Sinclair Lewis

Reality explainers

We Americans are drowning in information, and desperately need someone to interpret it.

In times past, societies had shamans to explain the world. Wise elders helped their tribespeople organize the chaos of life.

These days, we have politicians and pundits.

We have appointed them as our meaning-makers. We look to them to make sense of the deluge of cultural data we slog through every day. To do so, they employ crude dualisms like “liberal” or “conservative.”

News anchors and pollsters use framing devices like these as if they were the only way of seeing collective life. But they are too primitive to explain anything. “Red states vs. blue states”? Seriously? What are we, kindergarteners, that we need color-coded pictures?

Not only is the binary model ridiculously reductive, it is dangerous. Based on mutual blaming, the opposing-sides paradigm encourages violence. To Big Media, we voters might as well be mindless sports fans, transfixed by a bloody gladiatorial contest. (There is a cynical method in this madness. Who are the impresarios of this grotesque spectacle? Cui bono? See this article).


Would we see the cultural landscape this simplistically, if we unplugged from conventional news outlets? I doubt that we would. I think we would instantly realize how limiting it is to see our public identity in terms of being on one of two teams, locked in a zero-sum game.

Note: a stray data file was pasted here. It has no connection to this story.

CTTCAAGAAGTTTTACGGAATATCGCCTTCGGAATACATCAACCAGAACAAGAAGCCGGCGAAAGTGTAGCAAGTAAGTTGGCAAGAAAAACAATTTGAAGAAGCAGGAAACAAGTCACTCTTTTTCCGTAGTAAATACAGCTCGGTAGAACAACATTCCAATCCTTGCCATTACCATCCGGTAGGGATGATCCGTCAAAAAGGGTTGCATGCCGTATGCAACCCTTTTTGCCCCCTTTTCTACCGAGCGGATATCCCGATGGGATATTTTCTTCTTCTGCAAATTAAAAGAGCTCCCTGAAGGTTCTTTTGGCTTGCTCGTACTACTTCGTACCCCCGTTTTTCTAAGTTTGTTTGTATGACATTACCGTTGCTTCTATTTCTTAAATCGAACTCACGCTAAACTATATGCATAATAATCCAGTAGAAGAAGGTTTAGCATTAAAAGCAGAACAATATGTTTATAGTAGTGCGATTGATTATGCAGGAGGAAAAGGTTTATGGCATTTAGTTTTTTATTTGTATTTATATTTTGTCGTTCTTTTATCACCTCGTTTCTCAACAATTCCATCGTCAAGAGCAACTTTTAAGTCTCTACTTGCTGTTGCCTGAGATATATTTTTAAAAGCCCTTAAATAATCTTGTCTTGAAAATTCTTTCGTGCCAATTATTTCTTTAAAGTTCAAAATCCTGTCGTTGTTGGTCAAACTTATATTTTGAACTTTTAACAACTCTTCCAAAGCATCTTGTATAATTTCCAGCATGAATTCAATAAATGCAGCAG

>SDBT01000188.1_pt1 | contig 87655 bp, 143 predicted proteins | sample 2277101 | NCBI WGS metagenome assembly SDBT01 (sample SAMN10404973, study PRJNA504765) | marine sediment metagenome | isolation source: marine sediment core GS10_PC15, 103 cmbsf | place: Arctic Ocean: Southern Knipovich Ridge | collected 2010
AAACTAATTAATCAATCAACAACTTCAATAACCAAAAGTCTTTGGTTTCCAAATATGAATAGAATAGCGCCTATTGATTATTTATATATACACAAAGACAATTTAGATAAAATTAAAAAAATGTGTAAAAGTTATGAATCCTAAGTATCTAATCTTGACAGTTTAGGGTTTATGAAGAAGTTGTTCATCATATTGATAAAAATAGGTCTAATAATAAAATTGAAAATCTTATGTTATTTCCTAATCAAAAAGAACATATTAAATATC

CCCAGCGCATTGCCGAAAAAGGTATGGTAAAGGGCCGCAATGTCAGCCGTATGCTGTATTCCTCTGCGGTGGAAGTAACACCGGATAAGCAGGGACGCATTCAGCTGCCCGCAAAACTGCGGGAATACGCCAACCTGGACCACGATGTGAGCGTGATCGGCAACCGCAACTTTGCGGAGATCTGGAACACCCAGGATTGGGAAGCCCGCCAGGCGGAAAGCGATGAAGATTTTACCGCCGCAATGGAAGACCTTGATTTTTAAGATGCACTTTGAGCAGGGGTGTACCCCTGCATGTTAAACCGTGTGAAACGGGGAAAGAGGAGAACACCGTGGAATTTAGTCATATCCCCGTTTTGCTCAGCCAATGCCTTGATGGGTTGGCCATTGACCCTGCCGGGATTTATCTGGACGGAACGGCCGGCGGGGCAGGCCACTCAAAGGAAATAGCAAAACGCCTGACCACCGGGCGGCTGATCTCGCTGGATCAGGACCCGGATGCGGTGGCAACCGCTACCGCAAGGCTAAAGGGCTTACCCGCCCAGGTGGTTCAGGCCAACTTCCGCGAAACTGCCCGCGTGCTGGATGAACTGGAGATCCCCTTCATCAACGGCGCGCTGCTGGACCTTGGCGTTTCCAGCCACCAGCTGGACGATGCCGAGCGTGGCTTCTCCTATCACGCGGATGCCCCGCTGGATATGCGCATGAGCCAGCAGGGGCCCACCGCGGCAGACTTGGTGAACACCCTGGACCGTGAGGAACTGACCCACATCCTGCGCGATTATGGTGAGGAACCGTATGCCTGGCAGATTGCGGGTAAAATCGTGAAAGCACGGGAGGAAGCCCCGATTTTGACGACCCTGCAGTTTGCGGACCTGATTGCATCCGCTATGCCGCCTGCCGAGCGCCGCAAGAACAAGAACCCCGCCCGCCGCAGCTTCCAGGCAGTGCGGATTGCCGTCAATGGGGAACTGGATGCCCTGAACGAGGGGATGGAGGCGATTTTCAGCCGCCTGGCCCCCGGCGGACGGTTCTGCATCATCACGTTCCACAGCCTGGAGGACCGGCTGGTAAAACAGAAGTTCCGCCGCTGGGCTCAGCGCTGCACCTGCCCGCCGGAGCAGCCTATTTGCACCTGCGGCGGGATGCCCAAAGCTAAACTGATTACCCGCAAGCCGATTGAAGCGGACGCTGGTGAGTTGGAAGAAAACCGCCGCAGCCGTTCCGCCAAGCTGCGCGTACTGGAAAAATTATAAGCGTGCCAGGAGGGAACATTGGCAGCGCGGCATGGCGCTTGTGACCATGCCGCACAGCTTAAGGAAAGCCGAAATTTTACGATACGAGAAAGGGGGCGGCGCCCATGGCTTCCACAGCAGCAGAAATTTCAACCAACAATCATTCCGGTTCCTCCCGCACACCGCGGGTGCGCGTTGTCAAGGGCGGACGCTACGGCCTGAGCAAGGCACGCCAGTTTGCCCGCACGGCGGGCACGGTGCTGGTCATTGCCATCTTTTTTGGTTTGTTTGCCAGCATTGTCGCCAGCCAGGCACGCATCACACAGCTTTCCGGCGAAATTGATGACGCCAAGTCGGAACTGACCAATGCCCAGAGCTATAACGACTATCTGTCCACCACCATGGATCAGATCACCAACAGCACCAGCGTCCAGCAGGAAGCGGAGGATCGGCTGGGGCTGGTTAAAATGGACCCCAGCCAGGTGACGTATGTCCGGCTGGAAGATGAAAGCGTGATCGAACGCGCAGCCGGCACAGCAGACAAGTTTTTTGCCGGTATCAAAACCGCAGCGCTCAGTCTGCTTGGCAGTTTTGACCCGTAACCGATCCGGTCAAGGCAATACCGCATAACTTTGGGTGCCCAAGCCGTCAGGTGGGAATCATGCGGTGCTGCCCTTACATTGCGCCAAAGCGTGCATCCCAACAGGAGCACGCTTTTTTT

I think we would realize that political parties have dissolved into meaninglessness. Certainly Bernie Sanders’ supporters have realized it.

As has Trump himself. Rather than identifying himself as a Republican at last week’s rally in Phoenix, Trump referred to himself and his supporters as a “movement.”

And consider the public battles this president wages with the top dogs in his own party, e.g. the personal insults Trump hurls at Mitch McConnell, Paul Ryan et al. This could never have happened before Pluto moved into Capricorn, marking the beginning of the end of the old political infrastructure.

Sexy headlines

I believe that if we weren’t in thrall to news-anchor-speak, we would notice that the term “democracy” no longer accurately describes this country. It is, by any definition of the word, a plutocracy — a term we’ll never hear from Anderson Cooper.

Instead of informing, the media seeks to thrill and entertain. It serves up sexy headlines about identity and personality politics. Pro-Trump and anti-Trump forces alike hop on the bandwagon.

The “liberal” wing of the establishment is deeply invested in this media emphasis. For example, Democratic politicians have been loving all this attention to Confederate monuments. They seem to think that huffing and puffing about it polishes their cred as spokesmen for decency.